Now that may all sound like clashing elements that would make for a desperately unsatisfying TV show. But it’s not a TV show. It’s a role playing game. And the framework allows for differing strands to flow together thanks to the structure of the year. Many events could be happening all at once and it never feels too cumbersome. After all, any community goes through so much, let alone a community and the post-apocalypse.
And it’s absolutely satisfying to see innocuous elements pay off later down the stretch. For instance, an abandoned hockey rink becomes a haven for a young girl to learn about the pleasures of hockey becomes a gateway for children of the community to escape the strictures of their chores and work becomes a Mean Girls-esque rivalry between the all-female teams becomes a massive showdown with the corrupt priests who are trying to prove their dominance by fighting the children at their own game and the rivals having to band together to do so. It cannot be said how utterly joyous it was for the cards to line up so that the showdown happened at the end of summer, as the Galtree Lakers took on the Blessed in an exhibition match for the ages. And for the next card to inaugurate autumn and bring in fresh pain such as winter climes and threatening foes across the river, marking the end of an almost innocent time.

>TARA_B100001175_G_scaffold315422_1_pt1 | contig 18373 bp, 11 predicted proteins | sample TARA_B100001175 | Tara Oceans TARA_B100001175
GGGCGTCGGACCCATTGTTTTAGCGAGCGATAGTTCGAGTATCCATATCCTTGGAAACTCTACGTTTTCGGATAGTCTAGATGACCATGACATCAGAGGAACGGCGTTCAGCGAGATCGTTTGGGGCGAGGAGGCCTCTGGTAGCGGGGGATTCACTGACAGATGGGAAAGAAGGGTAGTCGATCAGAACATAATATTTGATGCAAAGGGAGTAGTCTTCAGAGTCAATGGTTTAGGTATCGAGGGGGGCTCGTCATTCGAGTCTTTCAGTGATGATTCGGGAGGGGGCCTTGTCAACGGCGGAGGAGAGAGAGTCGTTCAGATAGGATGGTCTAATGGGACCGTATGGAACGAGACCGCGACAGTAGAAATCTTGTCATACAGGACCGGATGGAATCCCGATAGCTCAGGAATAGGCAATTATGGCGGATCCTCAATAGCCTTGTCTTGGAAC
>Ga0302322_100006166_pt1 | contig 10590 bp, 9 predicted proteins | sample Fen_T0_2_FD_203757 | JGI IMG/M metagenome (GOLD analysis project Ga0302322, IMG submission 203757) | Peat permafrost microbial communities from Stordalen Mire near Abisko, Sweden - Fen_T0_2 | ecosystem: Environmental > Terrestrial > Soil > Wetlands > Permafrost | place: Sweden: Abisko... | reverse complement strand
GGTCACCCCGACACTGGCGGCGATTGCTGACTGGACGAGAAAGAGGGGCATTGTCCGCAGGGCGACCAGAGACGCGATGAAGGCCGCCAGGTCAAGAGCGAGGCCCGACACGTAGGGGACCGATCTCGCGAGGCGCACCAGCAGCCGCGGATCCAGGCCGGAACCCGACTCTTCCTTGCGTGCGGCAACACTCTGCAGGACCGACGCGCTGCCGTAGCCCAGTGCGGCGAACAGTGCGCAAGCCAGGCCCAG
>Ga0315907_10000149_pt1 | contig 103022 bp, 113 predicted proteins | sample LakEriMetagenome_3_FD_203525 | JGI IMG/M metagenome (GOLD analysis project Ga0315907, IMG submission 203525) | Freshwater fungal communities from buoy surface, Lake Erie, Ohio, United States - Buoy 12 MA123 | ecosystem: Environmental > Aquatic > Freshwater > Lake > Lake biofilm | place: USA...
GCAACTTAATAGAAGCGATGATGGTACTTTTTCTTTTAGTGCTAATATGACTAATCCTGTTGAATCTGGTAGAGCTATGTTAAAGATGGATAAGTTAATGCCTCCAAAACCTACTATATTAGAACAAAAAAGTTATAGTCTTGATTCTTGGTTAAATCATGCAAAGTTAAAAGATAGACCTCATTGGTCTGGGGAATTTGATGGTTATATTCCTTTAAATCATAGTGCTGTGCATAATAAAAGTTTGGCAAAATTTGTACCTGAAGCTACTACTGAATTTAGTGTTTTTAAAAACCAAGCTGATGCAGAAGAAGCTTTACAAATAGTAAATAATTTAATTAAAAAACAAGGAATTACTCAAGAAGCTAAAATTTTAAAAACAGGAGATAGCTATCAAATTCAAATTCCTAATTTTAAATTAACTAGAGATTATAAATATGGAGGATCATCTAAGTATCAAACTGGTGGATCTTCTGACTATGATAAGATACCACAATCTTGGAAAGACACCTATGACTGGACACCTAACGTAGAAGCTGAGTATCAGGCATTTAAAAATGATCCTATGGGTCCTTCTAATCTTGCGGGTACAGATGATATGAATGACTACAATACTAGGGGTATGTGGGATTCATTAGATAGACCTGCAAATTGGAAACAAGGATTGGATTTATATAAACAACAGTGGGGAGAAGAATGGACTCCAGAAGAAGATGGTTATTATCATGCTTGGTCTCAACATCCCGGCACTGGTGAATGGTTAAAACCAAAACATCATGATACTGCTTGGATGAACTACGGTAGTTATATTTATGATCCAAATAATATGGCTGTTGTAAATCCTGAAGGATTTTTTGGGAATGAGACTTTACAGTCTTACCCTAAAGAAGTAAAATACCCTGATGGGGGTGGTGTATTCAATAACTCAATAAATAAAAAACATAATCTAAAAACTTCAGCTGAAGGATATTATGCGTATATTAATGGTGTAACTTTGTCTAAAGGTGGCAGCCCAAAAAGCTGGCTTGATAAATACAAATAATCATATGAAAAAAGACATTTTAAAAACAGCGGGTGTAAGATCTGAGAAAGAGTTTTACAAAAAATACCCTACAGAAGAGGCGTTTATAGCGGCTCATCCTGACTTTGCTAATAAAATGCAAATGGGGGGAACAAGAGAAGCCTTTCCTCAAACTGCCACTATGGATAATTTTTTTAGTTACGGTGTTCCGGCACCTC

The Quiet Year is an absolute melange of ideas and actions but there was a gloriousness to the messy nature of it all. Every idea introduced into the map was further shaped and complicated on by the others. A character I introduced, a post-apocalyptic biker spreading his love of science-fiction to what’s left of the world named Vincent Morningstar, became a mad soothsayer by the end, driven by a terrible disease. Two guardsmen fell in love as they were trapped on top of a watchtower, cut off by a radio station falling down a waterfall. A box set of Woody Harrelson DVDs became a powerful, totemic reminder of the past world. We were becoming writers, storytellers, eager to move our own plots but also to disrupt others, watching as our best-laid plans morphed into stranger, more captivating ideas.